Choosing a Birth Center for Labor

A laboring woman checks into a birth center
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A birth center is a relatively new concept for a place to give birth to your baby. It is a home-like setting that offers a place for low-risk women to give birth without the use of a lot of medical intervention, typically including the use of pain relieving medications. Instead, the birth center uses doctors, midwives, and doulas to help parents have a more natural birth. This is often considered a place to give birth between home and the hospital.

There are about two hundred birth centers in the United States. Birth center births are on the rise, but even when you add birth center births to home births, there is only slightly over one percent of births oucurring outside of the hospital.

A birth center is a very safe place for the majority of women to have their babies and there are many reasons that families choose birth center care from a doctor or midwife. The largest birth center study shows that eighty-four percent of mothers who intended to give birth at the birth center at the start of labor did so, with an overall vaginal birth rate of ninety-three percent. Be sure to talk to other families who have used birth centers. Many families talk about how happy they are with the care that not only the mom and partner get in labor but also the extended family. Some mothers choose to use a birth center to allow themselves the ability to go home fairly close after the birth, as many families go home within hours.

Questions to Ask About a Birth Center Birth

You need to ask your birth center some important questions, just as you would a hospital or home birth practitioner:

  • Will your insurance pay for the prenatal care from a birth center practitioner? The birth and postpartum care?
  • What types of support does the birth center offer during labor? Comfort measures?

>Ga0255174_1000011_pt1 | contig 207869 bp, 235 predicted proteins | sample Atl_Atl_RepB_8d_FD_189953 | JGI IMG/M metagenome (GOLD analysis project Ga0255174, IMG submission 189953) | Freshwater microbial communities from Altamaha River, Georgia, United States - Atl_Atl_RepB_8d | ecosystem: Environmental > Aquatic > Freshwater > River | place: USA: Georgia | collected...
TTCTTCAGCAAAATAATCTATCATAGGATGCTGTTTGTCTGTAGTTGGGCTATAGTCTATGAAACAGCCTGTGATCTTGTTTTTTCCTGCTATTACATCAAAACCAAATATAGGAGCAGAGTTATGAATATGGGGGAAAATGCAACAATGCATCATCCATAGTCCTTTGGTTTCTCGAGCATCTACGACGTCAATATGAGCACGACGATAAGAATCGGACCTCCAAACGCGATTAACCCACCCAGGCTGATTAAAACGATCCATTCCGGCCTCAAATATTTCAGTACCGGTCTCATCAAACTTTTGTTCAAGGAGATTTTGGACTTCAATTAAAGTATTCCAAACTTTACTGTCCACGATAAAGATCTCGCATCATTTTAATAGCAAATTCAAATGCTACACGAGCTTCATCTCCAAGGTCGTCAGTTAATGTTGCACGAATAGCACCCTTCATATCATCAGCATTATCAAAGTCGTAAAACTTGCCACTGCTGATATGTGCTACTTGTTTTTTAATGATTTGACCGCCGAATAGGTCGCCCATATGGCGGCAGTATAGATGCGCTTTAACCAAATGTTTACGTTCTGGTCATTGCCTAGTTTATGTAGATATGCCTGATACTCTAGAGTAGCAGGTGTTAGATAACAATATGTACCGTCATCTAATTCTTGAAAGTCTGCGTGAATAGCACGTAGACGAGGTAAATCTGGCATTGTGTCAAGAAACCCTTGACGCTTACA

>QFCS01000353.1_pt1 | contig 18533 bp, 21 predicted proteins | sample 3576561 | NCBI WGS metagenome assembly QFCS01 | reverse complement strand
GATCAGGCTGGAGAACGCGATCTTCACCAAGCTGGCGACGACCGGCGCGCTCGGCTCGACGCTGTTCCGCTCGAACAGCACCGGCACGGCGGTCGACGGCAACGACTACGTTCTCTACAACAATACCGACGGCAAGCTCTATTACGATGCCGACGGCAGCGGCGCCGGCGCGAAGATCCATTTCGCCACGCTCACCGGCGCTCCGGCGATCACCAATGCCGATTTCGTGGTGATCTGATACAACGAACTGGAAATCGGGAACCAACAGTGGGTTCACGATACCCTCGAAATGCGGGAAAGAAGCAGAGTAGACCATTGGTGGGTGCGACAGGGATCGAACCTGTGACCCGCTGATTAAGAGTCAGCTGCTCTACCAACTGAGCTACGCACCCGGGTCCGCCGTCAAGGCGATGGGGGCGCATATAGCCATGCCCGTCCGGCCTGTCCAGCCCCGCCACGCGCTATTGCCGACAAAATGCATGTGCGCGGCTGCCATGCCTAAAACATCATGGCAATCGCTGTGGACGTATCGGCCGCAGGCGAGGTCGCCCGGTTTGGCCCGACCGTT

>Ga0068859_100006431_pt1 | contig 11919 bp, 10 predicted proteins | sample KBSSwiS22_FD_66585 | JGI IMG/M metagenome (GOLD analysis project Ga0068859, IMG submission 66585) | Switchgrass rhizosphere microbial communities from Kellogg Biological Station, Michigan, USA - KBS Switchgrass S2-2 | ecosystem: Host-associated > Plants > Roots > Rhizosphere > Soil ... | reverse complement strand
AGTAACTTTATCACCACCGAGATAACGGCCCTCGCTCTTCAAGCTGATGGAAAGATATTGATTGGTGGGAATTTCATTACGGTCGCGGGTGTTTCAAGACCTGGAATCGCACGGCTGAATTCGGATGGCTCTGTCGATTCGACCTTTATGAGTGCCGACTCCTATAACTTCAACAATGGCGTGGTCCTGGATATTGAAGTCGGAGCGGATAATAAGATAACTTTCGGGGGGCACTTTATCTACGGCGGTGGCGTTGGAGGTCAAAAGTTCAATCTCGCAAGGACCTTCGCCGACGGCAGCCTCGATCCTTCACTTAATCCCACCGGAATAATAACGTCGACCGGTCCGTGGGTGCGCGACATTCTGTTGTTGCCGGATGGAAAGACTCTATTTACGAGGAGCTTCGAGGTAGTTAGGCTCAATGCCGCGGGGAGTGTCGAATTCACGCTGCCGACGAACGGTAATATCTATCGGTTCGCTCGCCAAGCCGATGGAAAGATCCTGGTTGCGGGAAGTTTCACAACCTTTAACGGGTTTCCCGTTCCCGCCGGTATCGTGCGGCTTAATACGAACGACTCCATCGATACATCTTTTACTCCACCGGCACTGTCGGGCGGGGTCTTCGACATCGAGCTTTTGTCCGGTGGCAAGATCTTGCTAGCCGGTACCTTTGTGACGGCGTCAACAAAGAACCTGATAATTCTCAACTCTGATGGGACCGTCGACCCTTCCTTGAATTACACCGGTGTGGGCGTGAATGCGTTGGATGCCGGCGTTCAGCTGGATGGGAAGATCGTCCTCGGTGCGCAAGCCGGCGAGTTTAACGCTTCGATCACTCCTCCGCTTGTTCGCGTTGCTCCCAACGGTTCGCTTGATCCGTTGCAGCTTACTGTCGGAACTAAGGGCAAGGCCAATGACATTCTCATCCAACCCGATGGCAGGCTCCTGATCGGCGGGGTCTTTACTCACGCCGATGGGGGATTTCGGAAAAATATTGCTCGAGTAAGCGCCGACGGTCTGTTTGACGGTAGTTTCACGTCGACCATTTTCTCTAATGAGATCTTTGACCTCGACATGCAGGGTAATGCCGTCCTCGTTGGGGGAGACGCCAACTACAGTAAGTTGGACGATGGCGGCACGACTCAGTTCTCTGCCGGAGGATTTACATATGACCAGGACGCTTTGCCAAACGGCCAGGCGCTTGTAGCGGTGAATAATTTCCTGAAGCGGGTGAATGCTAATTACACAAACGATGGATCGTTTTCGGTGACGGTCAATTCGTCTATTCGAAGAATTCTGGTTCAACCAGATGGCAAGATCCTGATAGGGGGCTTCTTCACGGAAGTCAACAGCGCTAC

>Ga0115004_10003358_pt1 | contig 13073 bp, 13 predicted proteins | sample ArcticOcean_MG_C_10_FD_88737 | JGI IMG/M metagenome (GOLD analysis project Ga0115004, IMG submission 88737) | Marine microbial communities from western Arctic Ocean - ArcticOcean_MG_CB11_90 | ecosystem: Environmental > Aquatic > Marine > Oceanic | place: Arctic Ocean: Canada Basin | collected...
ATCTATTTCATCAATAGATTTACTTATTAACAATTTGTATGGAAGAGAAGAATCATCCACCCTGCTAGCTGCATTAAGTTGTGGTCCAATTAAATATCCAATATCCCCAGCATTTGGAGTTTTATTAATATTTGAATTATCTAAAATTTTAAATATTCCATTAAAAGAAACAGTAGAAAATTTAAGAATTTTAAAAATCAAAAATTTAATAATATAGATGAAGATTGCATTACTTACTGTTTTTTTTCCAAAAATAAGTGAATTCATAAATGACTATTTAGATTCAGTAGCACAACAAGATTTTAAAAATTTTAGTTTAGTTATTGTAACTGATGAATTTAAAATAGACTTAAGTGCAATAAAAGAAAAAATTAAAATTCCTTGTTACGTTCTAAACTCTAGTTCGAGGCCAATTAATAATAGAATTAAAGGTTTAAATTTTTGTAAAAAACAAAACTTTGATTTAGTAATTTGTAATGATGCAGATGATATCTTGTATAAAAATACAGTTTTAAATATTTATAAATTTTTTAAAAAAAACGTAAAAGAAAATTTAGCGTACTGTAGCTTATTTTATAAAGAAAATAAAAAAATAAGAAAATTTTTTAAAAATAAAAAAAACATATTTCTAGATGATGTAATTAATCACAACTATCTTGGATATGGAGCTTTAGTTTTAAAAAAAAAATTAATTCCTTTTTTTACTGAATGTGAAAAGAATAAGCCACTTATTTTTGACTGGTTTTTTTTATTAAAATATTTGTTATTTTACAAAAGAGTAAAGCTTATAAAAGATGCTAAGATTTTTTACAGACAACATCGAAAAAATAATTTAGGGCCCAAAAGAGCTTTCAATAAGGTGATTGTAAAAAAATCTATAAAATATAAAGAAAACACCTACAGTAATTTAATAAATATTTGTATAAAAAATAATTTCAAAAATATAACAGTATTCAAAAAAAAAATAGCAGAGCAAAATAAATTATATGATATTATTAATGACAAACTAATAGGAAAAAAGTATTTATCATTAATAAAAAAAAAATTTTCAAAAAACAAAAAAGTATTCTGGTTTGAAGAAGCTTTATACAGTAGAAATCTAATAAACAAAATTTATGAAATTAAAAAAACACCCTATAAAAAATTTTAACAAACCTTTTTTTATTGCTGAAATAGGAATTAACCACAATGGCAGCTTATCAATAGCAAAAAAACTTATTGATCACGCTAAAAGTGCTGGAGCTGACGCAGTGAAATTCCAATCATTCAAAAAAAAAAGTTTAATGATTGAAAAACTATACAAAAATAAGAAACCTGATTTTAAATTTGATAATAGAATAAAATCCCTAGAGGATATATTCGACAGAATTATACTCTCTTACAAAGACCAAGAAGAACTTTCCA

• Is water birth allowed? Encouraged? If not a water birth, can you use water in labor? What water is available? Tub? Shower? Jacuzzi?
  • Who provides care in the birth center? Are they all licensed? If so, by whom?
  • How many mothers transfer care to a hospital or obstetrician during pregnancy? What are the guidelines for transfer of care in pregnancy?
  • How many mothers transfer care to a hospital during labor or postpartum? What are the reasons for transfer to the hospital? Do they have a relationship with a doctor and/or hospital or will you be transferred without that in place? Will the practitioner stay with you in the hospital?
  • What is the cesarean rate for the birth center? The transfer rate? (Pregnancy vs. Labor.)
  • Is your birth center accredited by anyone? The Commission for the Accreditation of Birth Centers (CABC)? Is there a license given by your state?
  • How late in pregnancy can you change to the birth center? Is there a visit to review policies and the facility, such as an orientation?
  • Can you talk to others who have given birth there?
  • Are there classes available for pregnancy, birth, postpartum and baby care?
  • What does your gut say during a visit? Do you feel cared for? How long are prenatal visits? Do families seem happy? Is it clean and professional?

Transfer of Care

There are a certain number of mothers and/or babies who will need to transfer their care to the hospital. The vast majority of these in labor are not emergencies and are, instead, simply for pain medication or medication to help speed up labor, like Pitocin. In the Stapleton study, about two and a half percent of mothers or babies transferred after the birth for medical attention and only about one point nine percent transferred in an emergency situation before or after birth. Be sure to ask what the statistics are in your area and what the plans look like if transfer becomes necessary.

Sources:

MacDorman MF, Mathews TJ, Declercq E. Trends in out-of-hospital births in the United States, 1990–2012. NCHS data brief, no 144. Hyattsville, MD: National Center for Health Statistics. 2014.

Stapleton SR, Osborne C, Illuzzi J. Outcomes of Care in Birth Centers: Demonstration
of a Durable Model. J Midwifery Womens Health 2013;58:3–14 c 2013 by the American College of Nurse-Midwives.

 

Read more: Hiring a Midwife

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